The Japanese government has set up a panel with automakers, organizations for the blind and consumers groups to come up with a solution, which could have such vehicles emitting what sounds like engine noise or musical sounds like a cell-phone ring-tone, officials said.
A legal change would be needed to equip the vehicles with such special features.
"We are still listening to different opinions and trying to figure out the best solution," said Yuta Kaga, spokesman for Toyota Motor Corp., which makes the hit gas-electric Prius hybrid and is represented on the panel.
The panel, which began meeting in July, plans to have a proposal by the end of the year, according to the Ministry of Land, Infrastructure, Transport and Tourism.
It was set up partly in response to worries voiced by the blind. The Japan Federation of the Blind, which submitted a request in June, is asking the government to instruct hybrid-makers to make the vehicles safer for the blind.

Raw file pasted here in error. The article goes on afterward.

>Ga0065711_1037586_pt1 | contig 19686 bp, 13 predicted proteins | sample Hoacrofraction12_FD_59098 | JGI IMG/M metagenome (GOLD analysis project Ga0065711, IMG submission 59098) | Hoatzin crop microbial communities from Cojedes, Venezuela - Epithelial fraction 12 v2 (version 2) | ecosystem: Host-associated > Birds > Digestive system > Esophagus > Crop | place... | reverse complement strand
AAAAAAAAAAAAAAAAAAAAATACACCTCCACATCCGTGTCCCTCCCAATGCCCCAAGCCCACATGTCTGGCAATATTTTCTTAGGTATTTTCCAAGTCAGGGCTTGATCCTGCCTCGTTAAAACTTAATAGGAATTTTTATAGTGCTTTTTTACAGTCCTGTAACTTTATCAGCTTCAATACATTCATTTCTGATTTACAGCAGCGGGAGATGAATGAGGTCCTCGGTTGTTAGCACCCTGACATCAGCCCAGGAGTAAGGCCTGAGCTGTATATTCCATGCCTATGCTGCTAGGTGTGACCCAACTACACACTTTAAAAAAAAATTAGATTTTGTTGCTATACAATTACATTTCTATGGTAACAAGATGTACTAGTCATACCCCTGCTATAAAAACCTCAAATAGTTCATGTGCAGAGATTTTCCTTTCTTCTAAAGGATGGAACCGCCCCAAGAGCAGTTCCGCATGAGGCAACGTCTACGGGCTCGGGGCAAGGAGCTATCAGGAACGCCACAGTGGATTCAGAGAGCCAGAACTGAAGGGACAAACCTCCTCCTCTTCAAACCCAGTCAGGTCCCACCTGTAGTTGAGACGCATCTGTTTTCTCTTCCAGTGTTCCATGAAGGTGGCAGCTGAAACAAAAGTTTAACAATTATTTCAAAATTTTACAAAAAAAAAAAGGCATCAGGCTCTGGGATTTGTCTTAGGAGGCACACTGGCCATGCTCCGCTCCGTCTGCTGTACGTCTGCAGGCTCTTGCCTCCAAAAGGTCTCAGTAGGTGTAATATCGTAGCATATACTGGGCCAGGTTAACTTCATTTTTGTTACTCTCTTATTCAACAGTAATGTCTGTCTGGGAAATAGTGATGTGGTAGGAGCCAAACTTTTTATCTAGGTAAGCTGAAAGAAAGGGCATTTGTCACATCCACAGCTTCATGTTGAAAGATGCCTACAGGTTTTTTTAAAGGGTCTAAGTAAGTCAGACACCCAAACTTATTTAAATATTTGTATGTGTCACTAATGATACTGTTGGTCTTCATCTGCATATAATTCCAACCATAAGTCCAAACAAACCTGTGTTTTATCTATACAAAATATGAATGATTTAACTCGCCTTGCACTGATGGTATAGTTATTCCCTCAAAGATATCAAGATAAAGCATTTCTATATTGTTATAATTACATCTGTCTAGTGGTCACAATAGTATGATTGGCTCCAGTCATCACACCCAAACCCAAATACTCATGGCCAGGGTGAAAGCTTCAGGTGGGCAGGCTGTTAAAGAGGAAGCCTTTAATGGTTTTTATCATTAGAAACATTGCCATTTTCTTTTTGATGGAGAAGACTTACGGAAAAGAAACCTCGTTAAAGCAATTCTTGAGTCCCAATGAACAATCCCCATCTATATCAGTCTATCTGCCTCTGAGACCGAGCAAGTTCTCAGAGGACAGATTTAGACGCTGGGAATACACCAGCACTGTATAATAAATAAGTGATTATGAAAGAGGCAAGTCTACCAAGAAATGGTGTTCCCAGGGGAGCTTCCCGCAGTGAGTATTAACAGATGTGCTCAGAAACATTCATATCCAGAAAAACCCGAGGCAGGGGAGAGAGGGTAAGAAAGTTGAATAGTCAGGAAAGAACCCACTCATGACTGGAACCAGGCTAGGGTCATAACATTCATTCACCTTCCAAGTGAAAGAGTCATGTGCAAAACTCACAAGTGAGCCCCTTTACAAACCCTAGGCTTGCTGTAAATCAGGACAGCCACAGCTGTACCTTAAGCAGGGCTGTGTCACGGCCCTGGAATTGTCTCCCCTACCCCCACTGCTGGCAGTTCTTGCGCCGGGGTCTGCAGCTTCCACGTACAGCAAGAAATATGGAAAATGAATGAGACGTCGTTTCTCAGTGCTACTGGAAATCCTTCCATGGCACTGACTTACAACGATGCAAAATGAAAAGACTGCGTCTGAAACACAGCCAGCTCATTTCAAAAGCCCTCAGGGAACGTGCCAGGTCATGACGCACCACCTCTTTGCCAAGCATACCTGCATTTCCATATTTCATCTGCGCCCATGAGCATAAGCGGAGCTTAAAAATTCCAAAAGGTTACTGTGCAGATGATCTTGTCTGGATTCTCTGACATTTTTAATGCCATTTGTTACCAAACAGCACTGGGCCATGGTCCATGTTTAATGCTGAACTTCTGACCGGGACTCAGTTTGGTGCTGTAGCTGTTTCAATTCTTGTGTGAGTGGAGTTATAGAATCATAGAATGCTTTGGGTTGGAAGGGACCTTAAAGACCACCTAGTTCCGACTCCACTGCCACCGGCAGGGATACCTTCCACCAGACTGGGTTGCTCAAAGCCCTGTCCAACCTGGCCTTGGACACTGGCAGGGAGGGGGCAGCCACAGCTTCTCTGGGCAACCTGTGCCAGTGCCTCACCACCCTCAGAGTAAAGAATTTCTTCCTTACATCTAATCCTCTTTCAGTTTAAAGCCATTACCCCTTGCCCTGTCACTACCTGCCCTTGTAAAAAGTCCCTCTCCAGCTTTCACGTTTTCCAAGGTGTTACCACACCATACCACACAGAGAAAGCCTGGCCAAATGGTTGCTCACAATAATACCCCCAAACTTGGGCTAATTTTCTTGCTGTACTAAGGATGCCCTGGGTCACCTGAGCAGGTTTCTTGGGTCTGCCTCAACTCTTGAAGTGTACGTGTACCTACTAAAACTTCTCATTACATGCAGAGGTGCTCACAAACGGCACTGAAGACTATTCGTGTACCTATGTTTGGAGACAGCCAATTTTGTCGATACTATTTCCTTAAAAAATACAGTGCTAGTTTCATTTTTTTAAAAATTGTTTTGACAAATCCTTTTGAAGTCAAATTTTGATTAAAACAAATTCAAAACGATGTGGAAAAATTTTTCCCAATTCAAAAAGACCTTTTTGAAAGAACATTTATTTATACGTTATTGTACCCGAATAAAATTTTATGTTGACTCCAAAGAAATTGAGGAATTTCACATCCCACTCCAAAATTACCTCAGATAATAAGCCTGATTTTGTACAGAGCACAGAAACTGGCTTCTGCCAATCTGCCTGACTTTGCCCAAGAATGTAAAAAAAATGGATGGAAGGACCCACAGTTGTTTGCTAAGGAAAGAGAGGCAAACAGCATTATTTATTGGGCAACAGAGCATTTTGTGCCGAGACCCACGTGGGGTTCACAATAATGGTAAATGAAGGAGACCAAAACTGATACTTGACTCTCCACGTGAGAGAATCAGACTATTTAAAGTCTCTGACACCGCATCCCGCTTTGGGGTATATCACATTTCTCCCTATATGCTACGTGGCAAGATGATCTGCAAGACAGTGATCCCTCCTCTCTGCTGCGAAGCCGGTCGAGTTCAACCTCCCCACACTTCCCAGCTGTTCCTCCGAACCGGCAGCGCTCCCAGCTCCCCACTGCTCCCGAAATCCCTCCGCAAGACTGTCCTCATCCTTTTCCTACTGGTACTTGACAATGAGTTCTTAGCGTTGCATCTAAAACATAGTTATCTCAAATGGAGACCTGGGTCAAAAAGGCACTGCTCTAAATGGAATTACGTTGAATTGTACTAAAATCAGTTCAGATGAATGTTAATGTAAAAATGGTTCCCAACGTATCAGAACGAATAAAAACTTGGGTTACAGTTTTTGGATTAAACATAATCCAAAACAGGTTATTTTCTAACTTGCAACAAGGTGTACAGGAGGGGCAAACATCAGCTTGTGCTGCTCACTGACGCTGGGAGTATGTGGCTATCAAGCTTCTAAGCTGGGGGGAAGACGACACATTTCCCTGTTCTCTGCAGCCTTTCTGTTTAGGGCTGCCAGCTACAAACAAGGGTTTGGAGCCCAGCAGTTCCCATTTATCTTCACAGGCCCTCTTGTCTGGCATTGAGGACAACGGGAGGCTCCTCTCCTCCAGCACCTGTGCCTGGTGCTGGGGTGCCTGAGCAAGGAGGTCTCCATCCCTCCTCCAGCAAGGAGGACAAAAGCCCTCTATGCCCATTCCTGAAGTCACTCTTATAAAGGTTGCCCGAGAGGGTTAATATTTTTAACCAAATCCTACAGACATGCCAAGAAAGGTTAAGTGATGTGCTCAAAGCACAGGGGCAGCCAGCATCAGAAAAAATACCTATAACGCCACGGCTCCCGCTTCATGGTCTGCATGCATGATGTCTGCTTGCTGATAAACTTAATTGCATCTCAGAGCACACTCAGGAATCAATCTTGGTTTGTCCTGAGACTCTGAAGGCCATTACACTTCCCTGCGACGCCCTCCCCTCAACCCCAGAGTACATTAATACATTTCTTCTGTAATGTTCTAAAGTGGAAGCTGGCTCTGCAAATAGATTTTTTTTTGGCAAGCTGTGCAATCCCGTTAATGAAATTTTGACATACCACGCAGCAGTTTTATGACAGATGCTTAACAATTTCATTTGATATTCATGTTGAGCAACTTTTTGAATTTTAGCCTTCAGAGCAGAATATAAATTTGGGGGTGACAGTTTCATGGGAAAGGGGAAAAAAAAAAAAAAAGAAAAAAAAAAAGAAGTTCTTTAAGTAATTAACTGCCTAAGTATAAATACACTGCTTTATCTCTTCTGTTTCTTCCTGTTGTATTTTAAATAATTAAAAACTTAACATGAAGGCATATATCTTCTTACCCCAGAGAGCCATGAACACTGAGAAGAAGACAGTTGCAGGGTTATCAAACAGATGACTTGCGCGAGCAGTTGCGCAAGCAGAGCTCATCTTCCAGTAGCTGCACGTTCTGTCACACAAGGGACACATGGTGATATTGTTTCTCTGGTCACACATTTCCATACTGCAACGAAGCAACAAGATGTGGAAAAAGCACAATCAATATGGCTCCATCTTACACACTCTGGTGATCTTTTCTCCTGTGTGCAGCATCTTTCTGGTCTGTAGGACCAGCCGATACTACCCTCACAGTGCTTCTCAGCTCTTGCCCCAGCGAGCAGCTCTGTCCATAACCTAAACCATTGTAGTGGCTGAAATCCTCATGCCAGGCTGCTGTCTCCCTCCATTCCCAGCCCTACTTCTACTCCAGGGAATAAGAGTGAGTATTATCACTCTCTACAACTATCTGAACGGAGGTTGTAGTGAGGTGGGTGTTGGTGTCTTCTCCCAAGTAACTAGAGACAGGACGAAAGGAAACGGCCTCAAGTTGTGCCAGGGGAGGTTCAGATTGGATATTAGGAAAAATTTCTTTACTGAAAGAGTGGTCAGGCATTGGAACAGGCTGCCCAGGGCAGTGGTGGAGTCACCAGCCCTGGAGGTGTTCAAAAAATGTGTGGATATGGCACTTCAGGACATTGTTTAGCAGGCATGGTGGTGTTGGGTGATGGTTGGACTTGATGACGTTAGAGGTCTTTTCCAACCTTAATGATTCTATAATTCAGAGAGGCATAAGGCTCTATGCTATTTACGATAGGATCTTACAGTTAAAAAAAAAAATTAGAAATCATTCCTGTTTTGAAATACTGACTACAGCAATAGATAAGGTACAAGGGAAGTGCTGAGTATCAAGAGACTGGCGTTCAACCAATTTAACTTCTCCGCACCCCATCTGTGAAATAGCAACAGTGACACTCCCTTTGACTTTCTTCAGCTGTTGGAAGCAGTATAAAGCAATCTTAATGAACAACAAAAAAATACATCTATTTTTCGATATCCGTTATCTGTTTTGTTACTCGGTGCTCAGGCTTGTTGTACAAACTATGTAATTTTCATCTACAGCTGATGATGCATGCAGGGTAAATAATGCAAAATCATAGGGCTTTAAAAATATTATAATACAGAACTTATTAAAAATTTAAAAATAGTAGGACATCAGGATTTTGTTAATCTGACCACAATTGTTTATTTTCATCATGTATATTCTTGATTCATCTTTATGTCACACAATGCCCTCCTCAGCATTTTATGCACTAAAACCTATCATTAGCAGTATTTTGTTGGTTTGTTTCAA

An informal survey of 52 blind people carried out by the group last year found that more than half of the respondents said they were terrified of hybrids because they were so quiet, although none reported being in an accident.
The Yomiuri, Japan's biggest newspaper reported that such measures may be available on Toyota cars going on sale in 2010, possibly with radar to sense nearby pedestrians and making noise only at slow speeds.
Such measures are more useful for Japan's crowded streets than the U.S. and other nations where cases of pedestrians getting hit by a car are fewer.
Sales of hybrids are booming in Japan because of government incentives and tax breaks to encourage green car sales.
Toyota's Prius has been the top-selling car in Japan for four months straight. Honda Motor Co.'s Insight hybrid is also selling well, and hybrid models are expected to keep growing.
Mitsubishi Motors Corp. began selling the i-MiEV electric car this year, and other makers are planning electric vehicles.